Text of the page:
These people strolling at Roland Garros last week with Court Philippe Chatrier in the background are walking past a west side of the stadium that will not exist in 2019.
Parts of it will be knocked down in the process of building a retractable roof over Chatrier that will be ready for Roland Garros 2020.
Already this year quaint Court No. 2 (east side above) had been demolished as part of expansion and building the roof. Court No. 2 was the last vestige at any of the Grand Slams of a small arena that had endured for more than 50 years.
There were many charming aspects of Court No. 2 including its asymmetry – one sheltered side had an overhead walkway and seats located under the stands of adjacent Court No. 3, and the other (west) side was wide open and had courtside seats (lower left here) for player guests and media.
The famous Court No. 1 ‘bullring’ stadium doesn’t really qualify for tennis antiquity because it has only been around since 1980, but it will be knocked down by the start of next year’s event, making room for welcome new green-space on the already over-crowded Roland Garros grounds.
With all the renovations there’s now no actual structure left at Roland Garros that dates from beyond the last four decades. And as far as the US and Australian Opens, they moved to their present locations from Forest Hills and Kooyong in 1978 and 1988 respectively, so they’re both at relatively modern sites. But even with that, the US Open lost its cozy if clumsy old Grandstand Stadium for good last year.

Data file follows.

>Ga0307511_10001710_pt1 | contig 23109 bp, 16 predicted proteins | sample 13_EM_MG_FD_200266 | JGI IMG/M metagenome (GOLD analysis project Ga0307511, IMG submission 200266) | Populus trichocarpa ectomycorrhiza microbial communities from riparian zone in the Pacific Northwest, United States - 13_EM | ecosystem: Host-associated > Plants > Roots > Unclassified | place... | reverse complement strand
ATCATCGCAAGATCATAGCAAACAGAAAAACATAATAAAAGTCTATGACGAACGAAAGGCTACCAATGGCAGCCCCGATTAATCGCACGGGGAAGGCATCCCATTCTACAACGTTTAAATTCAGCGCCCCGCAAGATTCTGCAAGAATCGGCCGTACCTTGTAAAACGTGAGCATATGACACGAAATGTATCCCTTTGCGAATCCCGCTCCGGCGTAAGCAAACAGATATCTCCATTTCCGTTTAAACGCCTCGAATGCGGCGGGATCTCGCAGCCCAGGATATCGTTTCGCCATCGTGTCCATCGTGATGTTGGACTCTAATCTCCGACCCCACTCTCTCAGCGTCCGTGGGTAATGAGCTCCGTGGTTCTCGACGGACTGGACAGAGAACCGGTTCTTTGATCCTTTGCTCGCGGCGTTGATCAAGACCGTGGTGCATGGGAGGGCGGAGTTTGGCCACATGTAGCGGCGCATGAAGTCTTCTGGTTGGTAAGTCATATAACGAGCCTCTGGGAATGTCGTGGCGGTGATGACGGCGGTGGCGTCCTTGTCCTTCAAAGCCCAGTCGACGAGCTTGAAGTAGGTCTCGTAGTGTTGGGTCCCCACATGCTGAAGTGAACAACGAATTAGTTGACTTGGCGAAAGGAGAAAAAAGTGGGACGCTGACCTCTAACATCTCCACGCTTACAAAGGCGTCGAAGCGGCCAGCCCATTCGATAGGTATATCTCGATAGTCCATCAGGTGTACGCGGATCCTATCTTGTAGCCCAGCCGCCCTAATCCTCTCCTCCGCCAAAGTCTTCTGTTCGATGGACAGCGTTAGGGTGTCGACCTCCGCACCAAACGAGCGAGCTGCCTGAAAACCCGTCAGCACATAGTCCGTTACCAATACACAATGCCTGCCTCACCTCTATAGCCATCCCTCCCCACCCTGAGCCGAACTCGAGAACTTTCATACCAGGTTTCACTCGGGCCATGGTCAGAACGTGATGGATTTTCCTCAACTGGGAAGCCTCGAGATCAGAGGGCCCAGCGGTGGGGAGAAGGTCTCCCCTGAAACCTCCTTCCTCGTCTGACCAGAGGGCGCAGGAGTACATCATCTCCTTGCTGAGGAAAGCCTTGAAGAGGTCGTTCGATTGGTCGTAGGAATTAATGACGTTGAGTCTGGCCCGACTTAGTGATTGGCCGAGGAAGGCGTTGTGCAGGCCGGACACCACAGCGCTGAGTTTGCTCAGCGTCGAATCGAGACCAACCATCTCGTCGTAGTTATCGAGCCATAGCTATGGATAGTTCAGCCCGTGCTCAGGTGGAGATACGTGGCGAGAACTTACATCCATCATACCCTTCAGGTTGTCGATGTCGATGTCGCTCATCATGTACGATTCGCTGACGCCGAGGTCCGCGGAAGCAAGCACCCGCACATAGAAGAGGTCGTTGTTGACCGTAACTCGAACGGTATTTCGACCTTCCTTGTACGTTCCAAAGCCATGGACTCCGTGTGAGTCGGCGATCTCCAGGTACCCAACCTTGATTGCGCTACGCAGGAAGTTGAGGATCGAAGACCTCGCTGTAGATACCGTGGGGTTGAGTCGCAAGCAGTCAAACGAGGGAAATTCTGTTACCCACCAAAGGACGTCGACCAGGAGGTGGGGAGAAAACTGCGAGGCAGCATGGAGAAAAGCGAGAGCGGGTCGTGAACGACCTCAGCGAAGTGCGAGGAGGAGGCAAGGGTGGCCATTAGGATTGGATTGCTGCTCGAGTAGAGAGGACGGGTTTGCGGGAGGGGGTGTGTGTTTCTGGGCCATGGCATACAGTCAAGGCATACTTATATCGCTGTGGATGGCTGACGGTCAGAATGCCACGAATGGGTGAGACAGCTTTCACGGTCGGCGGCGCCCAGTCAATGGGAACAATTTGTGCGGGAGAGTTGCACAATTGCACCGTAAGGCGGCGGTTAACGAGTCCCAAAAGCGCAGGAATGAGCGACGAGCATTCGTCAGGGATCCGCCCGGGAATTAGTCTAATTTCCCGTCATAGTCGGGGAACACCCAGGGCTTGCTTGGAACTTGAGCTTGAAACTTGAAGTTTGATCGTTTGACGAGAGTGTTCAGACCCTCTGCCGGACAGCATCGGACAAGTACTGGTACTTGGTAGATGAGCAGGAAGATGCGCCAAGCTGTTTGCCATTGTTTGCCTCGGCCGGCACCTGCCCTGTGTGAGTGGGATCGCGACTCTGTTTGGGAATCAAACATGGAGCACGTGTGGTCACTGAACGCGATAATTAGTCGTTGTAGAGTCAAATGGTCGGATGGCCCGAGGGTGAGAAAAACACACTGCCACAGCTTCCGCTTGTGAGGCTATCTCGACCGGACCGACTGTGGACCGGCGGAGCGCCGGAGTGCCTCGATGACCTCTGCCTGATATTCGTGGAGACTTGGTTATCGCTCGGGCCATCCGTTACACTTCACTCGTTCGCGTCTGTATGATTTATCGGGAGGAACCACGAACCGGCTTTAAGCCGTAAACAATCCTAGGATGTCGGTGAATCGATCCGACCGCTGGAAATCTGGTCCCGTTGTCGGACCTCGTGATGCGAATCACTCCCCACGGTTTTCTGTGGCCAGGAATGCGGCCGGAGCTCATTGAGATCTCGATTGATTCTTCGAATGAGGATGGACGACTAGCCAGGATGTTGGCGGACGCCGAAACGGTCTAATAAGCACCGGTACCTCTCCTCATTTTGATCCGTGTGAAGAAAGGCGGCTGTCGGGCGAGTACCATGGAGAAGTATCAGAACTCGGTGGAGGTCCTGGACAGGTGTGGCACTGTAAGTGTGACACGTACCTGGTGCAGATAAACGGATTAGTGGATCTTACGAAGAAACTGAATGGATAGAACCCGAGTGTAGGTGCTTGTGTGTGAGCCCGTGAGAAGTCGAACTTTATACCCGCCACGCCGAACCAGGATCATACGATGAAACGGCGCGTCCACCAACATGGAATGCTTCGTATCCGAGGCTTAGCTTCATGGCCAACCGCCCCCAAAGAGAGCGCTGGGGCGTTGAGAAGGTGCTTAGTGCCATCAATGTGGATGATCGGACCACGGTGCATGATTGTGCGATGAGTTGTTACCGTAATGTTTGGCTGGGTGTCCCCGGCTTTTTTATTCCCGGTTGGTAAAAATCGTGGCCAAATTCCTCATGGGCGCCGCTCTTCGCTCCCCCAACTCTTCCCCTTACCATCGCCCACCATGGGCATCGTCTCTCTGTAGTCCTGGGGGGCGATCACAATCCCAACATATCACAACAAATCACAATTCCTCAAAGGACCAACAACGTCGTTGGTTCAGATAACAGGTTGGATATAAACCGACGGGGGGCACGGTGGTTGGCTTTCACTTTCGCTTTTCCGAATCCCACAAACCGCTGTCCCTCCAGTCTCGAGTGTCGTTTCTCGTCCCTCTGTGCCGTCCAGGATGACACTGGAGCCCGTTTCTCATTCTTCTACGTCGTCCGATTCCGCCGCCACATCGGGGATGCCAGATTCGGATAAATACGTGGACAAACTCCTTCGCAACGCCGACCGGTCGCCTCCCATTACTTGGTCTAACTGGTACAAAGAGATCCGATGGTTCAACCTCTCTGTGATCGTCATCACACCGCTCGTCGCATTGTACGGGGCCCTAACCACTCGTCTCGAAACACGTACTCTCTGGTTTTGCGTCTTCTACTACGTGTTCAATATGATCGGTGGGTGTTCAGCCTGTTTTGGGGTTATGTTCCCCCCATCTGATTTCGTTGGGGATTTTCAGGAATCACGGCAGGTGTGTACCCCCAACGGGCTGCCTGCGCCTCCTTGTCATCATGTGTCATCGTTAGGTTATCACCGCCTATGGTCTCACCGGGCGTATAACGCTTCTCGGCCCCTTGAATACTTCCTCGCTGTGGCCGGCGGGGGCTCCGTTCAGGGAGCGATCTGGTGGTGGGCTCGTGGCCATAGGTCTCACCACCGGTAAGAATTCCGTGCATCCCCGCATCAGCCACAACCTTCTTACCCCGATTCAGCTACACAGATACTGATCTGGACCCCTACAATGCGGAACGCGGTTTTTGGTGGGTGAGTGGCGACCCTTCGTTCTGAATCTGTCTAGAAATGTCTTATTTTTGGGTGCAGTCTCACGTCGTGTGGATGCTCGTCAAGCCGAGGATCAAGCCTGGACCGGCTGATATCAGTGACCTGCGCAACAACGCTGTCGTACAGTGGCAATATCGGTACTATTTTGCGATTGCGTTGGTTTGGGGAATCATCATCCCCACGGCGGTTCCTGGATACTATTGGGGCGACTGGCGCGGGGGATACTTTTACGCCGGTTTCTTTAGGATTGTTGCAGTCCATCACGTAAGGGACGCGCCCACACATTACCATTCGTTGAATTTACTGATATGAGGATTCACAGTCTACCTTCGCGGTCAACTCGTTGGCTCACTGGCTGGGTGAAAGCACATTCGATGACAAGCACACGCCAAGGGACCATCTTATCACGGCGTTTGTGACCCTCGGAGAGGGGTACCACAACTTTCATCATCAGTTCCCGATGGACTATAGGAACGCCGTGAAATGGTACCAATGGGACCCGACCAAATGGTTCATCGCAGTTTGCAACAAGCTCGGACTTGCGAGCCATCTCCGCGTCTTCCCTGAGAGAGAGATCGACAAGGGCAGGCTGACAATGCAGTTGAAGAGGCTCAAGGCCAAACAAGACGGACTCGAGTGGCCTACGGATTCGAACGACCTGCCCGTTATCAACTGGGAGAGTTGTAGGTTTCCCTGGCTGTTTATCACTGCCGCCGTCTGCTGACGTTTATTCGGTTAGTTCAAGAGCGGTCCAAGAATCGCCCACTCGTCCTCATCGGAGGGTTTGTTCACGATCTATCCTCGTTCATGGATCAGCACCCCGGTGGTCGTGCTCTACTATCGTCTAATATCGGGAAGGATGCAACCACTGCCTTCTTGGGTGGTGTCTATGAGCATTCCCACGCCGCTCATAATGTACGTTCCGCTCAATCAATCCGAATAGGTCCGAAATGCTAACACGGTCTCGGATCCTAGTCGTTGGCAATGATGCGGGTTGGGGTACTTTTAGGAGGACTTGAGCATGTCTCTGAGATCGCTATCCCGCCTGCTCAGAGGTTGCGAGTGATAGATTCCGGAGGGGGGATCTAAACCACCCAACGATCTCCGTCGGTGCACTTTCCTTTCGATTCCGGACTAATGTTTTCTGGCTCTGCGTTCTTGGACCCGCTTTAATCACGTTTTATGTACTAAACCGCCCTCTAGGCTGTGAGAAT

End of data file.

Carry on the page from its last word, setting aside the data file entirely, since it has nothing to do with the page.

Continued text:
Wimbledon, the original tennis tournament dating back to 1877, would seem to be the best candidate to still have relics from old times – ‘nooks and crannies’ quirky kinds of ad hoc structures and passages. But it demolished Court No. 1 (on right above attached to Centre Court) and opened a new Court No. 1 stadium separate and remote from Centre Court in 1997.
And while traditional Courts No. 2, 3, 6 and 7 remained with their intimate and folksy stands into the 21st century, all four were lost to the wrecking ball when the new Court No. 3 stadium replaced them in 2011.